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Licence to kill - Eurocom lay off developers after another 007 game failure

24-Nov-2012 • Gaming

British developer Eurocom yesterday announced mass layoffs of its development team. Of the more than 200 personnel based in the Derby (UK) studios, only 50 will remain as the company slashed its headcount to focus solely on mobile games.

Update: 155 people were made redundant, with only 42 keeping their jobs at Eurocom. A notice of intention to appoint an administrator has been filed to protect the business and assets of Eurocom Developments Limited.

Eurocom's last console release was "007 Legends", which was roundly panned by critics and has been suffering poor sales. The company blamed impractical deadlines enforced by publisher Activision.

Studio director Hugh Binns said in a statement: "Eurocom are undertaking a restructuring which I regret to say has meant we've made the majority of our workforce redundant today. This includes many very experienced, talented and highly skilled employees, and we'd like to thank them all for your hard work and efforts. We've fought to try and save as many jobs as possible, but the steep decline in demand for console games, culminating in a number of console projects falling through in the last week, left us with no option. Eurocom has retained a core staff of just under 50 employees and will be focusing mainly on mobile opportunities moving forward."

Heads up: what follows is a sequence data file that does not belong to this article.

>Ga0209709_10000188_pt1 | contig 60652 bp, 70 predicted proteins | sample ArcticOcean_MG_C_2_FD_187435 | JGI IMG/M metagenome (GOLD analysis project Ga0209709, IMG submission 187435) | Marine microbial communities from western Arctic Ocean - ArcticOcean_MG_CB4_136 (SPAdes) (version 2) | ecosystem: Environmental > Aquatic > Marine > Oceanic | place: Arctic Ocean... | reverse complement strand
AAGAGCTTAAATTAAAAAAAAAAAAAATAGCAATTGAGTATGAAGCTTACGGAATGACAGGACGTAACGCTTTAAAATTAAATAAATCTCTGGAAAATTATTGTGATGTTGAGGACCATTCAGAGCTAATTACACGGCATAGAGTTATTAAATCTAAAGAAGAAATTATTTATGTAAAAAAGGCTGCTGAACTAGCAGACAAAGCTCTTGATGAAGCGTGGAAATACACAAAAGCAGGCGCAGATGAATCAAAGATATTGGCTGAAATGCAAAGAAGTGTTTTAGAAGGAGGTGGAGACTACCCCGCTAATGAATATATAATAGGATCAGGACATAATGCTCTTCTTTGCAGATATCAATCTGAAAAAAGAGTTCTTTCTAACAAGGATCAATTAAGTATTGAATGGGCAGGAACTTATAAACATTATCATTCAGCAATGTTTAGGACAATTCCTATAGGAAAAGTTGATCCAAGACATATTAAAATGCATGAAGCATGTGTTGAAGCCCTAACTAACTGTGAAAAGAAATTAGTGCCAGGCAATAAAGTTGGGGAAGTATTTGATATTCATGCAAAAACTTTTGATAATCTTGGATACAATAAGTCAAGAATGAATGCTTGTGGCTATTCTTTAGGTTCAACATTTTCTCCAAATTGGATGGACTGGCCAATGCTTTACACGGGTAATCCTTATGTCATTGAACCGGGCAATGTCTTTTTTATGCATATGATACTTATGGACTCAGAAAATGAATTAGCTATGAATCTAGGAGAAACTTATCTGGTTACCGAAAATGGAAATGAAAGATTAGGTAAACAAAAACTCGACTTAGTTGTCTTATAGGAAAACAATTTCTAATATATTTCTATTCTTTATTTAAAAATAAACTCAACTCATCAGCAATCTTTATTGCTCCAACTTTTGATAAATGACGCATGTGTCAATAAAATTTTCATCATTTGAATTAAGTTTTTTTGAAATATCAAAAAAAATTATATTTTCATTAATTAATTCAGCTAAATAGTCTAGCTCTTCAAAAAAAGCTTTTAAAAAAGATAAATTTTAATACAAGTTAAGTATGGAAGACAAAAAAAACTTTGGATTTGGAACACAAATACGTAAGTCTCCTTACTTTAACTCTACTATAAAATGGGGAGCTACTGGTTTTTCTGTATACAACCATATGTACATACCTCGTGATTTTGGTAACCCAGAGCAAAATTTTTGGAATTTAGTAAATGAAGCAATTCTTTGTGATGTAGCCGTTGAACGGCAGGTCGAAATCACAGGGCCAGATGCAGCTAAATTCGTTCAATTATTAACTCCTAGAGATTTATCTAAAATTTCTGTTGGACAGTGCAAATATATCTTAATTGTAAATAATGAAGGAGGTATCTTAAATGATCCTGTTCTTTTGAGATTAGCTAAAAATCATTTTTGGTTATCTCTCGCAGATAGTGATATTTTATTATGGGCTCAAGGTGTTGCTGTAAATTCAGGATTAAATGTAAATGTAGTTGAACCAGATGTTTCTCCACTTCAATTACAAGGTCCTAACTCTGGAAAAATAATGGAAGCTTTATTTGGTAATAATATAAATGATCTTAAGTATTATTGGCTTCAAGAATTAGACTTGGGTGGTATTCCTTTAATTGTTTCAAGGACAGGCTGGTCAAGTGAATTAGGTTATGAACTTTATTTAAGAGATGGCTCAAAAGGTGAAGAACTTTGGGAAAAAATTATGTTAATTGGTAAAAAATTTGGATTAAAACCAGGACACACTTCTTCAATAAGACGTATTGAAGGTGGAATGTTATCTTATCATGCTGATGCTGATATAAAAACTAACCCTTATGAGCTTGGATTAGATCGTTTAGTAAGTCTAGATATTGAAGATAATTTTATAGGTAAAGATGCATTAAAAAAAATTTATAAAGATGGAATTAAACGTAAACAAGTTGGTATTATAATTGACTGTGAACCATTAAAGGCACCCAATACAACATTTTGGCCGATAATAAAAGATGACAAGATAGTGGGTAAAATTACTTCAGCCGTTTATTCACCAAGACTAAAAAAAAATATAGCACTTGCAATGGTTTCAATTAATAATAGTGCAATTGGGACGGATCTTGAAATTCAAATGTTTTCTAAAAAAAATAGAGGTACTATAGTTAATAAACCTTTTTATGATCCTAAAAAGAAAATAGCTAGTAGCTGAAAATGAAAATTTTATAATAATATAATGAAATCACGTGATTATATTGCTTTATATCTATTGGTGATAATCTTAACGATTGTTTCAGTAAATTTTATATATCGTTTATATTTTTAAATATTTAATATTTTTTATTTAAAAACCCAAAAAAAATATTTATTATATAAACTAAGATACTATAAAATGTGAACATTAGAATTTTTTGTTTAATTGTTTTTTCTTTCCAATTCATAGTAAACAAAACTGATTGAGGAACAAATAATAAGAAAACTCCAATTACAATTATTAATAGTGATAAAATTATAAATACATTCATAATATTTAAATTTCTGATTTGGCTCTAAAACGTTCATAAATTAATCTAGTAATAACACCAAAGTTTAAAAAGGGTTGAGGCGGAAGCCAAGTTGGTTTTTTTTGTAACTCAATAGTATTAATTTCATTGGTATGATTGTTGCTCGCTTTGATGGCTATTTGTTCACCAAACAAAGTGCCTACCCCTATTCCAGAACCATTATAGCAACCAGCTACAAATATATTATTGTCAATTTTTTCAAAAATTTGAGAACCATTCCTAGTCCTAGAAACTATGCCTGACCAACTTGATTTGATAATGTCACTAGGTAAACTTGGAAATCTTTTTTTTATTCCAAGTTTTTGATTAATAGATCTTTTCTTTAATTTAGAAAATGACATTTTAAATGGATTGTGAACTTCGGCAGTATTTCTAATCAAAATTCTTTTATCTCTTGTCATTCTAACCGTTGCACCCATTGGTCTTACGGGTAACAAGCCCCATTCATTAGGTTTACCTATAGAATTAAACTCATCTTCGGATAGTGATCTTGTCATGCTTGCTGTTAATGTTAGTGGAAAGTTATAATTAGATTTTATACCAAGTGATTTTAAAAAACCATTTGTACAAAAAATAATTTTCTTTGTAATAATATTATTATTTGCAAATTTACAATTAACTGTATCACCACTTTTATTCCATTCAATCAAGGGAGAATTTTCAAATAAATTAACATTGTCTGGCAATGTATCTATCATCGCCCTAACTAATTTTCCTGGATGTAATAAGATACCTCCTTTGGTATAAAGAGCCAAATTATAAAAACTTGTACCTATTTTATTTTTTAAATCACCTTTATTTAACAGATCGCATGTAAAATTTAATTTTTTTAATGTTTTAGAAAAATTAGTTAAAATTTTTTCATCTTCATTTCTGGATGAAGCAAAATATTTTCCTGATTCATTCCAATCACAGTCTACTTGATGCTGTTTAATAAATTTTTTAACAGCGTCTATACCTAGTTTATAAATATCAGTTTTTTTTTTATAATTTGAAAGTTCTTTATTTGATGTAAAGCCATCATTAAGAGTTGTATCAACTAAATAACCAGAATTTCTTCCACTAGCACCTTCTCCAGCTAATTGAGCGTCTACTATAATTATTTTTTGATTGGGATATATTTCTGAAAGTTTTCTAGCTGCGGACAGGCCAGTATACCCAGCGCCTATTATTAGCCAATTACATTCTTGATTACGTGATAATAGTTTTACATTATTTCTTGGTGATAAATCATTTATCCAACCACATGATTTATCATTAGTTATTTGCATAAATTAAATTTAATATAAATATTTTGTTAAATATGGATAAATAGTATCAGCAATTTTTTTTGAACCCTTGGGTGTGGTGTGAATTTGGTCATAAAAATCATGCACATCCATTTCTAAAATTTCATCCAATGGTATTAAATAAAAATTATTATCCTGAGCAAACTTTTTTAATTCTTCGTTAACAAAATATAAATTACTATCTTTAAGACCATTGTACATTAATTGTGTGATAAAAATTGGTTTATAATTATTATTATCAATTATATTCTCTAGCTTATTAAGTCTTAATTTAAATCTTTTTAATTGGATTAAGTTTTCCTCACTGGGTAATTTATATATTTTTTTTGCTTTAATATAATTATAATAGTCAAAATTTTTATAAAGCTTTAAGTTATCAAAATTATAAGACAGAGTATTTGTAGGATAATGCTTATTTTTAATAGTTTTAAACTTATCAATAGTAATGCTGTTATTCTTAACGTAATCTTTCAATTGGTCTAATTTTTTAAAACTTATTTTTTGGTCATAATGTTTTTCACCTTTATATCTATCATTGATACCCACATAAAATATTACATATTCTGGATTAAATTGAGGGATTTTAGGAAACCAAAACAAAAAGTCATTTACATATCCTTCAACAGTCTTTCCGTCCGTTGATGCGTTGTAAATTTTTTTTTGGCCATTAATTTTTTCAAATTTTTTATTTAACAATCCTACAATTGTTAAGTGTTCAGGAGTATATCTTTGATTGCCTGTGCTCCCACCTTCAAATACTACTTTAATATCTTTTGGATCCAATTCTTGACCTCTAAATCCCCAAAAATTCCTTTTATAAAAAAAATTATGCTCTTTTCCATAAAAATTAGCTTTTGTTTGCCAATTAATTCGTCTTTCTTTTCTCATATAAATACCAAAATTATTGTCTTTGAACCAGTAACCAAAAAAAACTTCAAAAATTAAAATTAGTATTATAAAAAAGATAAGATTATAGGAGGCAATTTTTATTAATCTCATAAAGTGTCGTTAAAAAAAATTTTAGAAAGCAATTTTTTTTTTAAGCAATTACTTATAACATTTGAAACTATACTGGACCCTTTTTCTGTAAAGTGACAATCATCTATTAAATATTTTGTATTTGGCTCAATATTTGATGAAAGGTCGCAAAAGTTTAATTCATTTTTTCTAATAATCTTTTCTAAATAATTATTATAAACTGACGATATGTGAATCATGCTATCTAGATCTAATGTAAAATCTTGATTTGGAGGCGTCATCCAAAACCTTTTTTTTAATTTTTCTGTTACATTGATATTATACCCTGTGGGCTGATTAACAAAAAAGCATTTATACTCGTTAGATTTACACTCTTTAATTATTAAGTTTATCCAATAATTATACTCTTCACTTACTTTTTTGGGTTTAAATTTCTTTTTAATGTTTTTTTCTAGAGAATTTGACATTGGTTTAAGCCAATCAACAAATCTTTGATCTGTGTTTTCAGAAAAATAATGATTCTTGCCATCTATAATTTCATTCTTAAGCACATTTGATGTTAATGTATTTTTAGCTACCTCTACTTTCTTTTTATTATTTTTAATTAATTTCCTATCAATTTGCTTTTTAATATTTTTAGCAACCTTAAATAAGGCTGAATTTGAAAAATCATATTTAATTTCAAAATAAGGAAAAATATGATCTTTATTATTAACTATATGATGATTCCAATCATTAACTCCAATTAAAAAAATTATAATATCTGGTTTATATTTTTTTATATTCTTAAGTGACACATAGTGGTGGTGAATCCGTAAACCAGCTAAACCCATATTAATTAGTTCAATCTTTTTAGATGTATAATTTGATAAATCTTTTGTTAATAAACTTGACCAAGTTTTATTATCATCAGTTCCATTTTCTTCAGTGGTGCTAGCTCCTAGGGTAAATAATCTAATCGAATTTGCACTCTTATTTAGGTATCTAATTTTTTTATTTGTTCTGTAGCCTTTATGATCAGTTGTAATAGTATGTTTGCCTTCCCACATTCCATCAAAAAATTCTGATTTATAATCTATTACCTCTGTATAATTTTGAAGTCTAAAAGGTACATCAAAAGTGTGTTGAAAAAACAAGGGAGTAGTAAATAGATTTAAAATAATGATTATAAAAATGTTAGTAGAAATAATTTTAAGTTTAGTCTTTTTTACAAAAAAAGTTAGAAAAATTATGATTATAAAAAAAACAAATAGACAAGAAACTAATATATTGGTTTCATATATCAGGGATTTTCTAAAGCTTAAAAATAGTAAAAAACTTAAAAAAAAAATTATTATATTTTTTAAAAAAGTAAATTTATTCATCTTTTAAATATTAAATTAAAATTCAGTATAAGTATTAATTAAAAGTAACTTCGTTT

Its previous 007 title, "GoldenEye Reloaded", received better reviews and higher sales. Eurocom's involvement with the James Bond franchise has seen publishers come and go. Starting out with "James Bond Jr." on the NES for THQ in 1991, it also worked with EA on "The World Is Not Enough" in 2000, and the popular game "007: Nightfire" in 2002. When Activision took over the reigns, Eurocom ported "Quantum of Solace" for the PC in 2008 before completing the "GoldenEye 007" remake for the Wii in 2010 and subsequent PS3 & Xbox 360 port "GoldenEye Reloaded" last year.

The developer is the latest in a string of companies to see layoffs and closures following the release of a James Bond videogame.

Bizarre Creations were shut down by Activision in 2011 following the poor sales performance of "Blood Stone". Nintendo DS developer n-Space suffered mass layoffs shortly before the release of their dismal port of "Blood Stone".

Raven Software were also pulled mid-development on a third-person James Bond game in late 2010.

EA also cancelled its "Casino Royale" videogame before abandoning its 007 license early.

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